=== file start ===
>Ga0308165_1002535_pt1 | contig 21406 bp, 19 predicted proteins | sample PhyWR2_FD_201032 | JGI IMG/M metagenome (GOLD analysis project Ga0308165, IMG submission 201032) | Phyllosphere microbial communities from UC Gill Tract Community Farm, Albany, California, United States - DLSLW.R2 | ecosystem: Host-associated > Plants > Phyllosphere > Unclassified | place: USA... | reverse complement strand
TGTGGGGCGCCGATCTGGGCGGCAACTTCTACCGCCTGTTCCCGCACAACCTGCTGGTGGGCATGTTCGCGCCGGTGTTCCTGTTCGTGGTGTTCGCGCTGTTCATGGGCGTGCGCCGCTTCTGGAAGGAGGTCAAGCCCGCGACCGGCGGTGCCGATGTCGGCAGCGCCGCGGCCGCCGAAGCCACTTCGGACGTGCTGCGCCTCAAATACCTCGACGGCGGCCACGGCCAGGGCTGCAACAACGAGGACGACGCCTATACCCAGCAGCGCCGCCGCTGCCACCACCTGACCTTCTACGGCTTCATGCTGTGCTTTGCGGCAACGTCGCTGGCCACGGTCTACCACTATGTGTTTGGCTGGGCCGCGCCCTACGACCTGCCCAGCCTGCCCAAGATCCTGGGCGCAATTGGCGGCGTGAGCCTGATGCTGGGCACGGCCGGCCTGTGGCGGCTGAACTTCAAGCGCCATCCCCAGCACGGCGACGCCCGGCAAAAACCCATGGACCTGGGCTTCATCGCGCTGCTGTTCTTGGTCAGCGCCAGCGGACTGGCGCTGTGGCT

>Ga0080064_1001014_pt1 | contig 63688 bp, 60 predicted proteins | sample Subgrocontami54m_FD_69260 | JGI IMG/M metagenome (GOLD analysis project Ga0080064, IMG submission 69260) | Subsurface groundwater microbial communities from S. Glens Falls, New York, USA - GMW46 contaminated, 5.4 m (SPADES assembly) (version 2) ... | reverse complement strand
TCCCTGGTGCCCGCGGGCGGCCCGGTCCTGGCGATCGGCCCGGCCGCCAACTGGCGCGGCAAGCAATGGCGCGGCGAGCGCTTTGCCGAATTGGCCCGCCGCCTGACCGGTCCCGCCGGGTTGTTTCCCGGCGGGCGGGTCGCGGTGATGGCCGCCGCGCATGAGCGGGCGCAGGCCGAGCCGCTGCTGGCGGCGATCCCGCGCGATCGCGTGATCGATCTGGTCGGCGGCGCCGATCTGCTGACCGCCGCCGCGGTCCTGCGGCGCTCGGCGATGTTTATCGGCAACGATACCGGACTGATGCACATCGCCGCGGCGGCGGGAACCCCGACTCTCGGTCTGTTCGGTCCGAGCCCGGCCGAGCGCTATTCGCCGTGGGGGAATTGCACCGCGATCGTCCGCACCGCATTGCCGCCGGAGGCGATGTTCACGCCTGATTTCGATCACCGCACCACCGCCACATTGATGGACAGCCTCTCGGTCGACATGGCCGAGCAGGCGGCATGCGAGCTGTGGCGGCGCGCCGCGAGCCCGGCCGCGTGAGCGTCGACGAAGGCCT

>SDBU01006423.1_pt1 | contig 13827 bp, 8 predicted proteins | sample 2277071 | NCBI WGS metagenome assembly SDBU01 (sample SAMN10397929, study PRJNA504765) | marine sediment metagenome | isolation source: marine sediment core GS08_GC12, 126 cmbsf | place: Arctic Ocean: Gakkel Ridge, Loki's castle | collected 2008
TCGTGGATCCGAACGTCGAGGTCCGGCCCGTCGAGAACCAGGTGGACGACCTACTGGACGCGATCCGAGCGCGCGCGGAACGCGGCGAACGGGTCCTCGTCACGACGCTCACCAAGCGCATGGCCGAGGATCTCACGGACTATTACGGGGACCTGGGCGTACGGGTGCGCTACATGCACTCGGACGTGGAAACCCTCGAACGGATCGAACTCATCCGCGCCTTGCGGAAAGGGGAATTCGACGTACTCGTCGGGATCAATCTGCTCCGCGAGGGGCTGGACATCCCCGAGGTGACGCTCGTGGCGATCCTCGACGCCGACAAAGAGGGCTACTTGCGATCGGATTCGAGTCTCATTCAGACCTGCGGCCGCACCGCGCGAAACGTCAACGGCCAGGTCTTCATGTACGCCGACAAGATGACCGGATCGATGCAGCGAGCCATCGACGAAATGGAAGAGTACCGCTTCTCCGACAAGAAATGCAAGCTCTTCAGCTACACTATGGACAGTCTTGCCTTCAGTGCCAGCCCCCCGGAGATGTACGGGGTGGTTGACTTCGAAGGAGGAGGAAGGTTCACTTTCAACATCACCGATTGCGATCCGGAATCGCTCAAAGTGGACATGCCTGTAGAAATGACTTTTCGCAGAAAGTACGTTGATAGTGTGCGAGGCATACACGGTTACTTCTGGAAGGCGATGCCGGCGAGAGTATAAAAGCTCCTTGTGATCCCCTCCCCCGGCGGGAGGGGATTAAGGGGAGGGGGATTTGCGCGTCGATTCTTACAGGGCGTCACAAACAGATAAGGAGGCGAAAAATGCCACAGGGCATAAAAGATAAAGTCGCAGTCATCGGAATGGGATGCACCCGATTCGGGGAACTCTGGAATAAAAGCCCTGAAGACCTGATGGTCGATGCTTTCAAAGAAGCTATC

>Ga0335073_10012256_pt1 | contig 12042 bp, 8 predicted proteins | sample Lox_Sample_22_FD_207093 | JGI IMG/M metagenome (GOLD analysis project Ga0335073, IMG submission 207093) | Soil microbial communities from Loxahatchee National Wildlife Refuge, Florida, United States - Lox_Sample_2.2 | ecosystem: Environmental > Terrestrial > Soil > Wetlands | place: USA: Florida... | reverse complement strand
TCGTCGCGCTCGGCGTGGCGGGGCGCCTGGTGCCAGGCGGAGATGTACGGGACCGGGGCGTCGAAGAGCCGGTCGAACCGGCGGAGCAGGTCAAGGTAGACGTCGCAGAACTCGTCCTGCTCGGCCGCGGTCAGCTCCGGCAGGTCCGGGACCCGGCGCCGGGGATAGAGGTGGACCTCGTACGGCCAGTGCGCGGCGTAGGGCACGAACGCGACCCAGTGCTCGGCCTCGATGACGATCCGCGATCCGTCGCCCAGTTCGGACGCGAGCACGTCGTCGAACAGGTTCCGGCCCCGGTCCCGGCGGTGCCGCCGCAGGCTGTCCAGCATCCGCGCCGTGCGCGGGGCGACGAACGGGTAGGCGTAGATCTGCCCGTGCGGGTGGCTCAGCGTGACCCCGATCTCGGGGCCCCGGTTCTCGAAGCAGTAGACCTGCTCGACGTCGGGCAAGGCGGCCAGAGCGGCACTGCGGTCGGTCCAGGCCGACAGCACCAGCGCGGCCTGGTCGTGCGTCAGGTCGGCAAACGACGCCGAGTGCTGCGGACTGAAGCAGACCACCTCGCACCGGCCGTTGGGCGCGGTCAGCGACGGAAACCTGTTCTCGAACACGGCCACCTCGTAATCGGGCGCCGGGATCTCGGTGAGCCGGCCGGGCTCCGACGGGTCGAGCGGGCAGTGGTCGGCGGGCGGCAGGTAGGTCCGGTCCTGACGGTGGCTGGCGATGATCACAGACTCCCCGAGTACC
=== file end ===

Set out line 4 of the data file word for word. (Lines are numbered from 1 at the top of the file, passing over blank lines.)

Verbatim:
TCCCTGGTGCCCGCGGGCGGCCCGGTCCTGGCGATCGGCCCGGCCGCCAACTGGCGCGGCAAGCAATGGCGCGGCGAGCGCTTTGCCGAATTGGCCCGCCGCCTGACCGGTCCCGCCGGGTTGTTTCCCGGCGGGCGGGTCGCGGTGATGGCCGCCGCGCATGAGCGGGCGCAGGCCGAGCCGCTGCTGGCGGCGATCCCGCGCGATCGCGTGATCGATCTGGTCGGCGGCGCCGATCTGCTGACCGCCGCCGCGGTCCTGCGGCGCTCGGCGATGTTTATCGGCAACGATACCGGACTGATGCACATCGCCGCGGCGGCGGGAACCCCGACTCTCGGTCTGTTCGGTCCGAGCCCGGCCGAGCGCTATTCGCCGTGGGGGAATTGCACCGCGATCGTCCGCACCGCATTGCCGCCGGAGGCGATGTTCACGCCTGATTTCGATCACCGCACCACCGCCACATTGATGGACAGCCTCTCGGTCGACATGGCCGAGCAGGCGGCATGCGAGCTGTGGCGGCGCGCCGCGAGCCCGGCCGCGTGAGCGTCGACGAAGGCCT